Thursday, December 29, 2016


Kerry asks us if we’d like to go to a ceremony. What kind of ceremony? I ask. A circumcision. Like a bris? Will there be bagels?, I joke, but nobody gets it. No, nothing like a bris. Gabriel, one of the Samburu guides, piles a bunch of us in one jeep, a second group go in another and we start driving. I’m sitting behind him but I pull up as close as I can to ask him the million questions that have my brain buzzing. How old is the boy being circumcised? Between 13 and 17. Samburu warriors, which is what one becomes after the circumcision ceremony, have three weapons, the club, a beautiful foot-and-a-half long branch with a rounded knot on the end, a spear and a machete. They are all used for self-protection out in the bush. The club, called a roongoo, is used first — thrown at the charging animal, then the spear and, if it comes down to it, the machete for hand to hand combat. He goes on to say that kids here only start school at seven or eight. The walk to school may be quite long and they only go when they have learned enough tricks from their dad as to how to survive an animal attack.

Is it scary for the boy? I ask him. For two weeks before the ceremony, boys and men from neighbouring villages come to visit and sing him songs of bravery to bolster his courage, he tells us, by way of an answer. Two people of confidence are chosen by the boy or his family to attend to him during the ceremony. One holds his back and another holds his right leg during the circumcision, which is only attended by men. From that day on the two will serve as godparents of a sort for the boy. I was chosen to hold the back of one of his relatives, he says, and that is why we have been allowed to attend today. If the boy blinks or winces, or demonstrates even the slightest indication that he is in pain, the ceremony ends, the guests all leave in disgust, he brings eternal shame to his family and suffers a humiliation that will follow him for the rest of his days, Gabriel tells us. Have you ever heard of it happening? I ask. Never, he responds. Is there a set age for a girl’s circumcision? I ask, thinking there is only answer that will satisfy me. No, he says, if a boy is being circumcised, for reasons of practicality, his sisters’ will be done on the same day. But they are allowed to cry and go on as much as they want, Gabriel reassures us. I hold my tongue about the world of difference between the removal of a skin flap and the excision of an organ.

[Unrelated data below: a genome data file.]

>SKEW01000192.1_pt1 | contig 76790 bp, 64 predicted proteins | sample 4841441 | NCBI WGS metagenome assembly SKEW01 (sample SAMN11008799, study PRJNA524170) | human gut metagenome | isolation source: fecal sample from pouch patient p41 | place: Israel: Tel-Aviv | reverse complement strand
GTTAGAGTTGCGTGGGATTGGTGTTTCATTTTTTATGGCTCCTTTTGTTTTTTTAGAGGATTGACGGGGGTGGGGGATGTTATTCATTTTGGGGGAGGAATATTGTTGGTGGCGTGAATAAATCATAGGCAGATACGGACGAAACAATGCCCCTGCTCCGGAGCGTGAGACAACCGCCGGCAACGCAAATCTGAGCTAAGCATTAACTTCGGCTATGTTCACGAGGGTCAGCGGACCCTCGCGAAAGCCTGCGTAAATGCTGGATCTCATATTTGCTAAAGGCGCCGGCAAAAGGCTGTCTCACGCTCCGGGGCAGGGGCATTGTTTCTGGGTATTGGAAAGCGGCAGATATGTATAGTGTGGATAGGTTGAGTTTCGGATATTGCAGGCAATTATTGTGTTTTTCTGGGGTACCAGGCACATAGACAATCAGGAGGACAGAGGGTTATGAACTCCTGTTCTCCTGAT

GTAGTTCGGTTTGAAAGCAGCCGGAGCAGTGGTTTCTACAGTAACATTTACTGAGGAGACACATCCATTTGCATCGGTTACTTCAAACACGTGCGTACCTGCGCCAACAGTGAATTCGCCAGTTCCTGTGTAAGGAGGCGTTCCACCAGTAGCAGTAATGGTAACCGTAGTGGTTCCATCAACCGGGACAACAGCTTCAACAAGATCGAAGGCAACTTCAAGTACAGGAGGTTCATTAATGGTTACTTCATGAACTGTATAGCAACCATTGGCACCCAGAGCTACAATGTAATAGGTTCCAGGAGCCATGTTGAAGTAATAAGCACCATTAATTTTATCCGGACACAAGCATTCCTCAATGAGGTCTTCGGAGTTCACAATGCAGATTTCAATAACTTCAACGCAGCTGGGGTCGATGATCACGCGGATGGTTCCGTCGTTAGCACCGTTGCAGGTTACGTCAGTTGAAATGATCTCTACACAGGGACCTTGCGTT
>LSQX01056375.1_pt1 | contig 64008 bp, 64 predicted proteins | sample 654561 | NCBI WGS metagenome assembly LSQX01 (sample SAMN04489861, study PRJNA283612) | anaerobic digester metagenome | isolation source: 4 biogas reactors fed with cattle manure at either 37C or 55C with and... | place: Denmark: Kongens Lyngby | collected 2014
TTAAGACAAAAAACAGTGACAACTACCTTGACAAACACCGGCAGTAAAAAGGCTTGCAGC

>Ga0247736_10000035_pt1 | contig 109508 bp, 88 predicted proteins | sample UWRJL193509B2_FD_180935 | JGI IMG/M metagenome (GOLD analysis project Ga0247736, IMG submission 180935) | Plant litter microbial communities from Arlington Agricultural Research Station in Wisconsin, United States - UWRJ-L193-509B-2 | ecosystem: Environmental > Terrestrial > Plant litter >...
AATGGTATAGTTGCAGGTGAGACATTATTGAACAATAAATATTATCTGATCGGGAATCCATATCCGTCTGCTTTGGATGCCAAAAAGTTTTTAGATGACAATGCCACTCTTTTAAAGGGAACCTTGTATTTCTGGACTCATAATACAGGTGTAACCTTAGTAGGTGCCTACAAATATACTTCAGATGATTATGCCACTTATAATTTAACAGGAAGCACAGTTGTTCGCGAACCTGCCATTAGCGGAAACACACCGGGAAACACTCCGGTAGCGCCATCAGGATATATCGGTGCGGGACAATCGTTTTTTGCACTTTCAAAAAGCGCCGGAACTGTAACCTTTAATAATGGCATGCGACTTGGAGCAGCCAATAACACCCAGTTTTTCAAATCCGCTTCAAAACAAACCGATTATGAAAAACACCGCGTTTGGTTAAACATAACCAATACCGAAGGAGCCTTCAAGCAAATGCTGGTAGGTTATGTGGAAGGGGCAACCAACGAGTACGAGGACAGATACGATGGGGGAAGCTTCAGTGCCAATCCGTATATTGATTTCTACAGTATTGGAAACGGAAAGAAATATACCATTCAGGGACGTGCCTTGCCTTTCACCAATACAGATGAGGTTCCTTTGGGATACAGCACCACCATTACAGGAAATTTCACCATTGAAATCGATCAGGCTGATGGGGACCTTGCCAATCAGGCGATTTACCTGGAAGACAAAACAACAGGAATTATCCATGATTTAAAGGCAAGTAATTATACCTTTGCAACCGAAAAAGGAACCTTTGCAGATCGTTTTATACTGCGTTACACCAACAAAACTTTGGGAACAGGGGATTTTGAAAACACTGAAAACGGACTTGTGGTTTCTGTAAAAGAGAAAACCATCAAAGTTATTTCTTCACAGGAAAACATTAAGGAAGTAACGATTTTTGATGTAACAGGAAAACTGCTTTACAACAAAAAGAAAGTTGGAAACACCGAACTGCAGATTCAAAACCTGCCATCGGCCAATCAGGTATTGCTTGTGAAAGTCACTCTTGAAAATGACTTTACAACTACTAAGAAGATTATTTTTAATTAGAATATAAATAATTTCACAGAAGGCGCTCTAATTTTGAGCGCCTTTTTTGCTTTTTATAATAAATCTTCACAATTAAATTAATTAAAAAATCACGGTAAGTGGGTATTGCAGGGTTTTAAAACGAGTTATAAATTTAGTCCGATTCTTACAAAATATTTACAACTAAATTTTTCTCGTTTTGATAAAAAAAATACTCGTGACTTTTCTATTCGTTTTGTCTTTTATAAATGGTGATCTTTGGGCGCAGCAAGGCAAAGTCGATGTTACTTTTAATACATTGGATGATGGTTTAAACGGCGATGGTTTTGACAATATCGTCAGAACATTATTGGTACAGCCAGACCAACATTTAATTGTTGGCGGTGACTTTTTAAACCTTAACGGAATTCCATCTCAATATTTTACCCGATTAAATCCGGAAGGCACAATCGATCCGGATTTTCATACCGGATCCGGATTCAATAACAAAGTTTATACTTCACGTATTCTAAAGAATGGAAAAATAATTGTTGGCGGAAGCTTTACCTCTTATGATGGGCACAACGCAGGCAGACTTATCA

After the ceremony, the boy and other recently circumcised boys will be given a couple of days to heal and then they head off together to spend a month surviving in the bush. They used to have to kill a lion to become a warrior, Gabriel says, but in recent years with the growing population of people we realized that we would soon run out of wildlife. When the boy returns intact, the village sacrifices a calf is in his honour. The now-warrior cuts a piece of flesh from the beast and offers it up to his mother as a token of gratitude for raising him and that is the last meal he will eat from his mother’s kitchen. He is allowed to return for drink — tea, water or milk — but from that moment on he is on his own.